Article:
General Tsuji was the one most directly involved in the decisions on how to move the prisoners and how to treat them. The Japanese were either incapable or unwilling to transport that number of prisoners humanely. The soldiers, sick, malnourished, and injured, were ordered to walk the 66 miles to Camp O’Donell. Already exhausted starved, and dehydrated, they made their way along. Philippine civilians along the way risked their lives to passs food and drink to the marchers.
The allied POWs destination, Camp O’Donnell, proved to be a toxic petri dish of disease and pestilence. Food, clothing, sanitation and shelter ranged from inadequate to non-existent. Diseases included Malaria, Dengue Fever, Beriberi, and varieties of intestinal parasites and maladies. Multiple diseases were the rule for the prisoners. Death was a frequent visitor. Men scrounged rats, earthworms and other vermin and weeds for food. The camp was so overcrowded and lacking in sanirtary facilities that the prisoners were forced to lie in their own waste.
This pest hole of a prison camp was followed for many, including Ben Steele, by eventual transfer in the unventilated cargo holds of “Hell Ships” for transport to the Japanese mainland. Those who survived the voyage became slaves in various defense industries such as coal mining.
To be sure, there were those furtive, small and rare acts of mercy toward the prisoners by their captors such as the occasional small ball of rice, or some quinine pills for one suffering severely from malaria. Such deeds, infrequent as they were, were all the more impressive because they could get the merciful Japanese soldier beaten or killed by his superiors.
The final section of Tears In The Darkness, relating events after the Japanese surrender and the liberation of the prisoners, proved to be equally compelling. Military tribunals determined the fate of selected Japanese war criminals. Some, including some U.S. Supreme Court judges, held these trials to be “nothing more than ‘pretense,’ no better than ‘blood purges.’” Such issues the reader is left to decide for him or herself. A great strength of this book is that it provides both context and understanding toward that end.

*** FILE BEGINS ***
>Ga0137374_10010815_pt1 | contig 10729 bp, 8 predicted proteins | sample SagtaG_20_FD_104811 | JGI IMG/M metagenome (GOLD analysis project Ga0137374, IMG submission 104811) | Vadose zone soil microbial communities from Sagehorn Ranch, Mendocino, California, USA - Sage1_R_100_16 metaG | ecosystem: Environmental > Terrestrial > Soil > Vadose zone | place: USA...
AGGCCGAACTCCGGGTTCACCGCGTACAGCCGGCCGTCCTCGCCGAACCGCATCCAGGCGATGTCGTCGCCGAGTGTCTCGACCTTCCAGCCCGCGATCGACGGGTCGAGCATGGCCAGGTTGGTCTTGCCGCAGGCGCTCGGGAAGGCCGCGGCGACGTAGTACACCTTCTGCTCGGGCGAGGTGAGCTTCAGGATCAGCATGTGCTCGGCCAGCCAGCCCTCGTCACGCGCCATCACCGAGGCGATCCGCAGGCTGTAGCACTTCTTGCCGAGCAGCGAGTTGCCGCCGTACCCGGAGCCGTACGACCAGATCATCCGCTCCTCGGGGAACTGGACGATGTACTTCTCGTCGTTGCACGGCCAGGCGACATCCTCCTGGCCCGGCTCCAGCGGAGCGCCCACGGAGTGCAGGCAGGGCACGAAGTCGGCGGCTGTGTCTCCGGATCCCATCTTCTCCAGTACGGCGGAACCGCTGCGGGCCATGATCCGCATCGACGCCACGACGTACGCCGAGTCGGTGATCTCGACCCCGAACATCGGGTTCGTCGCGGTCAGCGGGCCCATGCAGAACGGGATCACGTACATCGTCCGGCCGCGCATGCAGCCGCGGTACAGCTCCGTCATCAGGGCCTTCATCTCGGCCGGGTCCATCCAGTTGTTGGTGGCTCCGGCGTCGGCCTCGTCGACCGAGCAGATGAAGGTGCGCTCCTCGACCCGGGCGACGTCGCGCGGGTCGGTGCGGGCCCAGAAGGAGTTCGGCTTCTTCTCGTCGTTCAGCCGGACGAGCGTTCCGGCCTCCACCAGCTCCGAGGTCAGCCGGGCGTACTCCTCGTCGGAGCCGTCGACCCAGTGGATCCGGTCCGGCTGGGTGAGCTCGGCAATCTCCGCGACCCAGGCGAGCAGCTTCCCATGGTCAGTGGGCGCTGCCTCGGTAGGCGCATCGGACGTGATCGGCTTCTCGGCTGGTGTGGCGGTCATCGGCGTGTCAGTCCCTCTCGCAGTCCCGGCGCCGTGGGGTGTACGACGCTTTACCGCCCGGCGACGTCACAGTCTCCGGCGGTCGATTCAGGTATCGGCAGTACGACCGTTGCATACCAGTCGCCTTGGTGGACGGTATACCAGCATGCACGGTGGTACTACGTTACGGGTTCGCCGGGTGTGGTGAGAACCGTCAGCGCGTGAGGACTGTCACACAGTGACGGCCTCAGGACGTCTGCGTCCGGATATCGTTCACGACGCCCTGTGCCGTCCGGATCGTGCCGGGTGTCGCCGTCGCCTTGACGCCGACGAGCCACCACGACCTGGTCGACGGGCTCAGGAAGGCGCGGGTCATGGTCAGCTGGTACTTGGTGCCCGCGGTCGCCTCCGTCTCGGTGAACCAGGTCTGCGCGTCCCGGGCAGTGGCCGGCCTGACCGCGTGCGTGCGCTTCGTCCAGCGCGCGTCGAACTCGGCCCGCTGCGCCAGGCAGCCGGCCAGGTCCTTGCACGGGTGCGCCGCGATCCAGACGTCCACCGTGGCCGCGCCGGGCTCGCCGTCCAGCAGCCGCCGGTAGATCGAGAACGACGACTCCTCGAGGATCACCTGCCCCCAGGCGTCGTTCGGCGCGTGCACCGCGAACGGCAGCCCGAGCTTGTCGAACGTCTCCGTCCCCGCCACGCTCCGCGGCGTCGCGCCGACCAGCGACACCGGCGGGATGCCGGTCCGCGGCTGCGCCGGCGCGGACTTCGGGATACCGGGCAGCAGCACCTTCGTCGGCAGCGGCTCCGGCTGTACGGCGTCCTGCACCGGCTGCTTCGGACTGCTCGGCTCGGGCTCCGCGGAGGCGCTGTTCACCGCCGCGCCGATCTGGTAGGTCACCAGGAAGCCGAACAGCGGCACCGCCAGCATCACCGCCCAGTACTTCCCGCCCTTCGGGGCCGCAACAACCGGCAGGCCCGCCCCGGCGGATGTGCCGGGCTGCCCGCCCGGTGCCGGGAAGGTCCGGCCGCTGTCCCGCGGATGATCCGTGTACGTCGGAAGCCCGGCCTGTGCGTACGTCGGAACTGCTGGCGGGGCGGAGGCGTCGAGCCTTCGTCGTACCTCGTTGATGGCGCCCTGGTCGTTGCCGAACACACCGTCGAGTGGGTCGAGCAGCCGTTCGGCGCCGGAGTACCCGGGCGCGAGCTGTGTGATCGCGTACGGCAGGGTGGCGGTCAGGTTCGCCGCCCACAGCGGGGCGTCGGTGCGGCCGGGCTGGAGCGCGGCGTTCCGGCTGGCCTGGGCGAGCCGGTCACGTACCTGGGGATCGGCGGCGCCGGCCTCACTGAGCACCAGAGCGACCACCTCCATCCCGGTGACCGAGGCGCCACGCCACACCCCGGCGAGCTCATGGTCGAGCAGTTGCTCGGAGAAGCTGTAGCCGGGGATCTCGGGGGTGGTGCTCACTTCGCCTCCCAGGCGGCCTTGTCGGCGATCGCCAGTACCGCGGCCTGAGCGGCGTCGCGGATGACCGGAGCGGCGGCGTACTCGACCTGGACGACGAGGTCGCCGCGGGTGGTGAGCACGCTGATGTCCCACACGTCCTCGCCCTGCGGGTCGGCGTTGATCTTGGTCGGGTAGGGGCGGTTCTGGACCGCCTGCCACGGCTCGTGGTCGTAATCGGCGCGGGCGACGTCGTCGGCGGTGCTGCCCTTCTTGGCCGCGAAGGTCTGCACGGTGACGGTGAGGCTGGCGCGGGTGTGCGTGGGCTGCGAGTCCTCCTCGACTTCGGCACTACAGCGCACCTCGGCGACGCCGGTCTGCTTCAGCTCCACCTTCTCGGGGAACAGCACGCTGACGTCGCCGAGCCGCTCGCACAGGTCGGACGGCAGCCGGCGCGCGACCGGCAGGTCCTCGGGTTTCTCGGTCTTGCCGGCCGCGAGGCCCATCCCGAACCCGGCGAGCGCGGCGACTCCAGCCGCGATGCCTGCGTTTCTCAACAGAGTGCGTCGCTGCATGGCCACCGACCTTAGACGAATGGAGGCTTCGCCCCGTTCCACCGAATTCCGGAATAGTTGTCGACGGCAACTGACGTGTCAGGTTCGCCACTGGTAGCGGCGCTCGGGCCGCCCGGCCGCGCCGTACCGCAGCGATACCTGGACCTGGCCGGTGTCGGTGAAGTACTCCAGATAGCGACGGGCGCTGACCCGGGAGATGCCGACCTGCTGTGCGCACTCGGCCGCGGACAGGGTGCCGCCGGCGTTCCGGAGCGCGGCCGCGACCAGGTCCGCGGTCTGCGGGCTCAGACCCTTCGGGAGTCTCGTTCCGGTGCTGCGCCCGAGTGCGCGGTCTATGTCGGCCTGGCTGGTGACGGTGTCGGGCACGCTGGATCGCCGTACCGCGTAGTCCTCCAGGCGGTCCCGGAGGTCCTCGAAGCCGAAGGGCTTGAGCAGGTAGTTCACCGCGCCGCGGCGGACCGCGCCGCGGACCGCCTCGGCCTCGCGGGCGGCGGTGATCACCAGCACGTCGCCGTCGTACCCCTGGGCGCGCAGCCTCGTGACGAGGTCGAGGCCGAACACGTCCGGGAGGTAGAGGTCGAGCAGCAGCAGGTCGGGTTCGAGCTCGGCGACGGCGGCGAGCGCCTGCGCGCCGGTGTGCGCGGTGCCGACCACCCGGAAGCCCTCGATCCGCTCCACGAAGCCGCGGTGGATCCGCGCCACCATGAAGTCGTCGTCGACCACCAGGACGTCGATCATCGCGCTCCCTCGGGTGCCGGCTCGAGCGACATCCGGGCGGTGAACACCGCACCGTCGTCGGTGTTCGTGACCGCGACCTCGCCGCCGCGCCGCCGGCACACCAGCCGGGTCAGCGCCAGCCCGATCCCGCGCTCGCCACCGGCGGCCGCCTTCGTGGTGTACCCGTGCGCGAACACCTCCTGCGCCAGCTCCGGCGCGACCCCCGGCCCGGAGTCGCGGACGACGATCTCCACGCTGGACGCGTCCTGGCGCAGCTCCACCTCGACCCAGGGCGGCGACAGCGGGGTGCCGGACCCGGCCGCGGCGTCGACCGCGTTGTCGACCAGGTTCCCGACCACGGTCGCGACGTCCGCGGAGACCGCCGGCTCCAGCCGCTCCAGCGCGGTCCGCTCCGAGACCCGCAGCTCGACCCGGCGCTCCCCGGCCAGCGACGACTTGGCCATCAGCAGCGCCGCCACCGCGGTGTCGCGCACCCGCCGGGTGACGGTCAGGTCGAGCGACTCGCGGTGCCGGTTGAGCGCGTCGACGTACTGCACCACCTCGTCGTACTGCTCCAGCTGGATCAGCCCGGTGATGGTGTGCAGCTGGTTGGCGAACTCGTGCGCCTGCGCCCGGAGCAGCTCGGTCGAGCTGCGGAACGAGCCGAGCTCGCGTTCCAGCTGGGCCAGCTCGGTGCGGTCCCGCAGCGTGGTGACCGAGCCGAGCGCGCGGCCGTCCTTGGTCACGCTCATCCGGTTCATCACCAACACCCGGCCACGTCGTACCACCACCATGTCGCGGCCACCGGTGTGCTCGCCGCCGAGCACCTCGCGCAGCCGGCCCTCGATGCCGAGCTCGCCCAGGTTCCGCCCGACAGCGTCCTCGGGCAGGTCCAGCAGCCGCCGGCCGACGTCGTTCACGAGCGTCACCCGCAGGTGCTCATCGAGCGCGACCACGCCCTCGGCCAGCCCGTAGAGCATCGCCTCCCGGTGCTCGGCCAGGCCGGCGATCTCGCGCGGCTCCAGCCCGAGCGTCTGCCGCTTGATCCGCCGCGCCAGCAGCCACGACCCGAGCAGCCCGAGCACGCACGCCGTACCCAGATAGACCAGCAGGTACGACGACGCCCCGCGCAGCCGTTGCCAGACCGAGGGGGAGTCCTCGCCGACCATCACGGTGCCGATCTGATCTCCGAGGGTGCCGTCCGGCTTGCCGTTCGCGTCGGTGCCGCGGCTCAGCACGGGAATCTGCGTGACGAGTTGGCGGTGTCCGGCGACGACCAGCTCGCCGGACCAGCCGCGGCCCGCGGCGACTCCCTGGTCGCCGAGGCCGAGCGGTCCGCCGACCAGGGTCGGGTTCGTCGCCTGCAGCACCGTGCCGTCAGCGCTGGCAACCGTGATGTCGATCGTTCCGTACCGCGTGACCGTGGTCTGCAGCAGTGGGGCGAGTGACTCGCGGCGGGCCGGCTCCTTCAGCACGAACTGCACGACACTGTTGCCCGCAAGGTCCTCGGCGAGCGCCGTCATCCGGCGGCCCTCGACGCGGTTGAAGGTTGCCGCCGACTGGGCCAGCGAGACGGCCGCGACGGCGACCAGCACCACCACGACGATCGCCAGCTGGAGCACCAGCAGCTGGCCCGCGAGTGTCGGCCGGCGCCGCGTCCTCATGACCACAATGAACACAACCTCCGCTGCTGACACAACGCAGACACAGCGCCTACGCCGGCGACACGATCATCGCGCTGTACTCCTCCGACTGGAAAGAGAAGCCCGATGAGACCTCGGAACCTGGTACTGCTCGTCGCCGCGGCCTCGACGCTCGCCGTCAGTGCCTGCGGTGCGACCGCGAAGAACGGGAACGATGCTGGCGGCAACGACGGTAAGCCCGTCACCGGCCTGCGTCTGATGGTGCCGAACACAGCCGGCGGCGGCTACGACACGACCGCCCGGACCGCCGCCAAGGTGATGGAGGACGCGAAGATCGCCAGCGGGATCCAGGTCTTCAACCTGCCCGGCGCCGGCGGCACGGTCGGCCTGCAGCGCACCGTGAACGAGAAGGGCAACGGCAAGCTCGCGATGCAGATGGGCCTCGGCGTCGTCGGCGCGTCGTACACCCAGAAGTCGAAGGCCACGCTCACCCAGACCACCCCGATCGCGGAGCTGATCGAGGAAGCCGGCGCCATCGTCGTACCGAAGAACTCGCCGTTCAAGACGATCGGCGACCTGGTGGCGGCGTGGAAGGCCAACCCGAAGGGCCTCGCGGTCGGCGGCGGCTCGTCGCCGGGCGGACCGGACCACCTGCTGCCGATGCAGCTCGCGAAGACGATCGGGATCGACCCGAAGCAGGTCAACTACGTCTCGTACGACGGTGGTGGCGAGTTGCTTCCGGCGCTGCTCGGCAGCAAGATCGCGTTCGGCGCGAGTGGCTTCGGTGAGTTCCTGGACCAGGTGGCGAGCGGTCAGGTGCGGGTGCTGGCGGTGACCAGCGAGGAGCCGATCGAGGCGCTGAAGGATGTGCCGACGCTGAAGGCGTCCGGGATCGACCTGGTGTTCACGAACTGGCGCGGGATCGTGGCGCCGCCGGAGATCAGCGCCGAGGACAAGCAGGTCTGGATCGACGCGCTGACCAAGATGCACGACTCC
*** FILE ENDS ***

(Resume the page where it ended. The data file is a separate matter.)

The war was over. Ben Steele, held captive for one thousand, two hundred and forty-four days, was finally home. But Ben had one last battle to fight. He entered into a brief, ill advised marriage and divorced. He finished art school, remarried, obtained a masters degree and finally garnered an assistant professorship in art at Eastern Montana College in Billings. He was popular with his students and enjoyed his work. When he entered his classroom on the first day of the second semester, the first Japanese he had seen since the war was sitting in his classroom as a student. As he looked at the boy, Harry Koyama, with his almond eyes and yellow complexion, all the stored up hatred, bitterness, and devastation he had seethed within. He found out that the young man and his family had just been released from an American internment camp and assumed the boy hated him too. But reason prevailed. He invited Koyama to his office for a heart-to-heart talk. This cleared the air, and Harry Koyama became one if the best students in the class. Ben Steele’s long war was finally over.
Tears In The Darkness is enhanced by Ben Steele’s prison camp sketches. There are also photos of the primary characters.
This book movingly recounts an epic page in the story of the United States as well as how our Philippino allies came to be an independent nation.
Michael and Elizabeth Norman have written a meticulously crafted, memorable and moving book, one that may prove to be the defining work on the Battle of Bataan and the Death March.
John R. Guthrie is a former Marine infantry rifleman. He later studied medicine and became the commanding officer of a U.S. Navy Reserve Shock Surgical Group. He practiced family medicine in the Smoky Mountain foothills of Appalachia. His fiction, poetry, and nonfiction has been published widely. He is the editor and publisher of the monthly webzine “The Chickasaw Plum: Politics and the Arts Online.” Tianjin Grand Bridge